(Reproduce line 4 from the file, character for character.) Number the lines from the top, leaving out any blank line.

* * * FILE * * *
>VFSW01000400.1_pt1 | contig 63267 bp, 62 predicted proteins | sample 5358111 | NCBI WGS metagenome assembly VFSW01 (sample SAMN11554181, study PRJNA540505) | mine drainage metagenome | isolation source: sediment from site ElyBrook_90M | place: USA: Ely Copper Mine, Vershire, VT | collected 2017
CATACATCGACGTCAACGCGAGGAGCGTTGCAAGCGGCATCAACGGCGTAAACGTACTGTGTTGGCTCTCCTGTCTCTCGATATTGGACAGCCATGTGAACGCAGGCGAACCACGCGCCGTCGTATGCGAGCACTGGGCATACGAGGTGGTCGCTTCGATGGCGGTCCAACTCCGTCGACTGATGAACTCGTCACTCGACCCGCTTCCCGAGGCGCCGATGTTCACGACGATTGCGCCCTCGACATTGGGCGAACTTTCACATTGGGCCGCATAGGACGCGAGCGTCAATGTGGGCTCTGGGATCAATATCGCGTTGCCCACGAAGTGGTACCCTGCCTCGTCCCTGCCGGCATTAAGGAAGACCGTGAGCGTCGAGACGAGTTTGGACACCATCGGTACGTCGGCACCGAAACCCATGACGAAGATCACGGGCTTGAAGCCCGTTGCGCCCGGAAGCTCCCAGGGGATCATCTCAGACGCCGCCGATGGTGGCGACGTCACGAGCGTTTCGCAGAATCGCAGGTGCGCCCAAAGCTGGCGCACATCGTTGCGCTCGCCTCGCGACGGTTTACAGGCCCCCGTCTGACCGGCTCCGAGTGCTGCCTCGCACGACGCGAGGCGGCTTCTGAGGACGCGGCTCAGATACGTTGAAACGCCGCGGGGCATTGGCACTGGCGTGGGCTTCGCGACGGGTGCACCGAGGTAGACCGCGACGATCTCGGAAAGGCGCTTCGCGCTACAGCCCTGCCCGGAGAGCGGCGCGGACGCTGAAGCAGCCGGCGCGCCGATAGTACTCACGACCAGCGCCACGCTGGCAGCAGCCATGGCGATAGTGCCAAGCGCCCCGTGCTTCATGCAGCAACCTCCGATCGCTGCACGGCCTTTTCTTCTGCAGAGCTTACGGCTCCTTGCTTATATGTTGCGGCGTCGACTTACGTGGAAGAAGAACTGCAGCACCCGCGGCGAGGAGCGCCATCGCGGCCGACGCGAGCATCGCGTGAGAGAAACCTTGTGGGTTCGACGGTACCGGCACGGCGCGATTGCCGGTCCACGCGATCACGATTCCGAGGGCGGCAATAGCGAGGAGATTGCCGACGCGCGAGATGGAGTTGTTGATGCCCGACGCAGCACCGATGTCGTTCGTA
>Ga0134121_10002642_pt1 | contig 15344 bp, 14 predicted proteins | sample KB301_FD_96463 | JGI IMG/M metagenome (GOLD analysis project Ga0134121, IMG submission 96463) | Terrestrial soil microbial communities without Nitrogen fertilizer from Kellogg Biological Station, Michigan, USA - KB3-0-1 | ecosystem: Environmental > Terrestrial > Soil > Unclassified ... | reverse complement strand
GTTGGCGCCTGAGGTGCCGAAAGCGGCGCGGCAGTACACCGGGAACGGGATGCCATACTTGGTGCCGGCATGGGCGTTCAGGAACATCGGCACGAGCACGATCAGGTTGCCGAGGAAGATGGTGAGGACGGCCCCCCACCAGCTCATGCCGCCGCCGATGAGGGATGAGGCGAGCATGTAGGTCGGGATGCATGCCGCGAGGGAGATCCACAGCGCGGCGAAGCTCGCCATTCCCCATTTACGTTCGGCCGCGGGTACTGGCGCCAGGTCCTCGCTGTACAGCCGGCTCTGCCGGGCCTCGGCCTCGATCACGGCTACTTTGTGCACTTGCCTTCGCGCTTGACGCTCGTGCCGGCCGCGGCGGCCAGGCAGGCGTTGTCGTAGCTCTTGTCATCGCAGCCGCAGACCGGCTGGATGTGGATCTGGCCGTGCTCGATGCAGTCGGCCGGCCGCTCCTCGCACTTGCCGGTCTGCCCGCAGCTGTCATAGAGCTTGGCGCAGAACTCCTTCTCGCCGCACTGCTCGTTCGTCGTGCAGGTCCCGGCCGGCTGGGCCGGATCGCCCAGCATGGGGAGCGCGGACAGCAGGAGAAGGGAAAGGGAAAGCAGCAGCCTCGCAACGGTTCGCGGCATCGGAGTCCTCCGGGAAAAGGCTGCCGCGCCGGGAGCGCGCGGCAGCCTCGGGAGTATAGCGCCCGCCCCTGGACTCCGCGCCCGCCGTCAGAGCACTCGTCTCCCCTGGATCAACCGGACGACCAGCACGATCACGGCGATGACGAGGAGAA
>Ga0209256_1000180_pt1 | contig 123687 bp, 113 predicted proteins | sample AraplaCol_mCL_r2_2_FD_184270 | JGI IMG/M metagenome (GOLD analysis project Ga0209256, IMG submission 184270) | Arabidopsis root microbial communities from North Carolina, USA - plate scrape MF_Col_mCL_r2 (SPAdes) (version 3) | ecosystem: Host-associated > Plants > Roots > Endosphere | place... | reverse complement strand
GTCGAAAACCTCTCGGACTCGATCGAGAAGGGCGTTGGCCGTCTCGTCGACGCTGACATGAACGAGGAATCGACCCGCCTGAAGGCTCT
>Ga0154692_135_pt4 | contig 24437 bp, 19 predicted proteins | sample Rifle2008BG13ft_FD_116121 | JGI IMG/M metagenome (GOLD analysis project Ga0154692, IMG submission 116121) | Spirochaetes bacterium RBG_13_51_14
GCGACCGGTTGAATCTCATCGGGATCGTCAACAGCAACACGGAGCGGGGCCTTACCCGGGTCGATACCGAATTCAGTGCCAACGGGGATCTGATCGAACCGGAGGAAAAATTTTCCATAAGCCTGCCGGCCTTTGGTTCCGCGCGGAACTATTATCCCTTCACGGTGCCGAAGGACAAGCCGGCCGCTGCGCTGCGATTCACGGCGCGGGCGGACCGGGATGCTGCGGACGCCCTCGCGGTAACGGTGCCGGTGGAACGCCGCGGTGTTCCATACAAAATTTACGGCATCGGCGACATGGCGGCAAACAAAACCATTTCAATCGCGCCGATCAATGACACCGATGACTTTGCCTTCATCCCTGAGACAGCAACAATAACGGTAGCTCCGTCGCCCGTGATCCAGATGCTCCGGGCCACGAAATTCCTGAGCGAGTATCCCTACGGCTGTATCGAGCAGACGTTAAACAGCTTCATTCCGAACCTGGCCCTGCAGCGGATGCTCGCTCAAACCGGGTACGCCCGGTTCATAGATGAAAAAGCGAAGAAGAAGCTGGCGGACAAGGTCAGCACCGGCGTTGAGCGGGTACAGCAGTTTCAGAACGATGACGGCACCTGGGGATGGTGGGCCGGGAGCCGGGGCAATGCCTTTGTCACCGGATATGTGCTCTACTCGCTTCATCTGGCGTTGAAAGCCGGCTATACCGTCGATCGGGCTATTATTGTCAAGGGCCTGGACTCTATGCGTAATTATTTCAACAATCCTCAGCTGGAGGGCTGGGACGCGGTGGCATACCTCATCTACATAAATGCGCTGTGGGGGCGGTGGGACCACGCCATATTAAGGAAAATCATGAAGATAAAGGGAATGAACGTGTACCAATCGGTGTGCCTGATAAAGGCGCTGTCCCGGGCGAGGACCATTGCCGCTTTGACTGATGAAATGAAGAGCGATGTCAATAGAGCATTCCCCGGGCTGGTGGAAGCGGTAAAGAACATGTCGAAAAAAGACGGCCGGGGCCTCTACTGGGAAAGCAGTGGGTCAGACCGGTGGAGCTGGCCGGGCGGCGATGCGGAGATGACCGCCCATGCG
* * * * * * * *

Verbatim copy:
GTTGGCGCCTGAGGTGCCGAAAGCGGCGCGGCAGTACACCGGGAACGGGATGCCATACTTGGTGCCGGCATGGGCGTTCAGGAACATCGGCACGAGCACGATCAGGTTGCCGAGGAAGATGGTGAGGACGGCCCCCCACCAGCTCATGCCGCCGCCGATGAGGGATGAGGCGAGCATGTAGGTCGGGATGCATGCCGCGAGGGAGATCCACAGCGCGGCGAAGCTCGCCATTCCCCATTTACGTTCGGCCGCGGGTACTGGCGCCAGGTCCTCGCTGTACAGCCGGCTCTGCCGGGCCTCGGCCTCGATCACGGCTACTTTGTGCACTTGCCTTCGCGCTTGACGCTCGTGCCGGCCGCGGCGGCCAGGCAGGCGTTGTCGTAGCTCTTGTCATCGCAGCCGCAGACCGGCTGGATGTGGATCTGGCCGTGCTCGATGCAGTCGGCCGGCCGCTCCTCGCACTTGCCGGTCTGCCCGCAGCTGTCATAGAGCTTGGCGCAGAACTCCTTCTCGCCGCACTGCTCGTTCGTCGTGCAGGTCCCGGCCGGCTGGGCCGGATCGCCCAGCATGGGGAGCGCGGACAGCAGGAGAAGGGAAAGGGAAAGCAGCAGCCTCGCAACGGTTCGCGGCATCGGAGTCCTCCGGGAAAAGGCTGCCGCGCCGGGAGCGCGCGGCAGCCTCGGGAGTATAGCGCCCGCCCCTGGACTCCGCGCCCGCCGTCAGAGCACTCGTCTCCCCTGGATCAACCGGACGACCAGCACGATCACGGCGATGACGAGGAGAA